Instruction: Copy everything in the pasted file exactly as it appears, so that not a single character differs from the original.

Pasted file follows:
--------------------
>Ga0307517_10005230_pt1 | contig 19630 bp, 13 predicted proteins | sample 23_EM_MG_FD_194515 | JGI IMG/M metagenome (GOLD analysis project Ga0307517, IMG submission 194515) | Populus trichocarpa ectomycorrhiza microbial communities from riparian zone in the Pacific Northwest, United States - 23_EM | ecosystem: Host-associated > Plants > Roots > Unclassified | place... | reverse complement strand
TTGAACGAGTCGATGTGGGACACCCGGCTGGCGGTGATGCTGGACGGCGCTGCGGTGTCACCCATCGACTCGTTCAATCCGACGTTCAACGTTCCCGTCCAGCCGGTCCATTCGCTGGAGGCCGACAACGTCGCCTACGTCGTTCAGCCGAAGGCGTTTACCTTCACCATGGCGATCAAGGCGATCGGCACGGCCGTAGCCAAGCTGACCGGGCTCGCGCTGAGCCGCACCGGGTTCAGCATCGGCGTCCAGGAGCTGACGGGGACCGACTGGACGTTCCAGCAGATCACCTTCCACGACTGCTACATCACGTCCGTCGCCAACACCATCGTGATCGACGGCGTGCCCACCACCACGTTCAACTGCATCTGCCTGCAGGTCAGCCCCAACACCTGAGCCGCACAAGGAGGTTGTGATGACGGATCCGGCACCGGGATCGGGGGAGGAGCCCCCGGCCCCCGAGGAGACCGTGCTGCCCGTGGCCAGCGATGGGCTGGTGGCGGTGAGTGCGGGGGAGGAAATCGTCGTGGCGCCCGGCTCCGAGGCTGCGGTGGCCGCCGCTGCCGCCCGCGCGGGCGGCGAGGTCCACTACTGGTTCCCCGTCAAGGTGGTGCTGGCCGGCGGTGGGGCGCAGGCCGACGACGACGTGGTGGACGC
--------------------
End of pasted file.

>Ga0307517_10005230_pt1 | contig 19630 bp, 13 predicted proteins | sample 23_EM_MG_FD_194515 | JGI IMG/M metagenome (GOLD analysis project Ga0307517, IMG submission 194515) | Populus trichocarpa ectomycorrhiza microbial communities from riparian zone in the Pacific Northwest, United States - 23_EM | ecosystem: Host-associated > Plants > Roots > Unclassified | place... | reverse complement strand
TTGAACGAGTCGATGTGGGACACCCGGCTGGCGGTGATGCTGGACGGCGCTGCGGTGTCACCCATCGACTCGTTCAATCCGACGTTCAACGTTCCCGTCCAGCCGGTCCATTCGCTGGAGGCCGACAACGTCGCCTACGTCGTTCAGCCGAAGGCGTTTACCTTCACCATGGCGATCAAGGCGATCGGCACGGCCGTAGCCAAGCTGACCGGGCTCGCGCTGAGCCGCACCGGGTTCAGCATCGGCGTCCAGGAGCTGACGGGGACCGACTGGACGTTCCAGCAGATCACCTTCCACGACTGCTACATCACGTCCGTCGCCAACACCATCGTGATCGACGGCGTGCCCACCACCACGTTCAACTGCATCTGCCTGCAGGTCAGCCCCAACACCTGAGCCGCACAAGGAGGTTGTGATGACGGATCCGGCACCGGGATCGGGGGAGGAGCCCCCGGCCCCCGAGGAGACCGTGCTGCCCGTGGCCAGCGATGGGCTGGTGGCGGTGAGTGCGGGGGAGGAAATCGTCGTGGCGCCCGGCTCCGAGGCTGCGGTGGCCGCCGCTGCCGCCCGCGCGGGCGGCGAGGTCCACTACTGGTTCCCCGTCAAGGTGGTGCTGGCCGGCGGTGGGGCGCAGGCCGACGACGACGTGGTGGACGC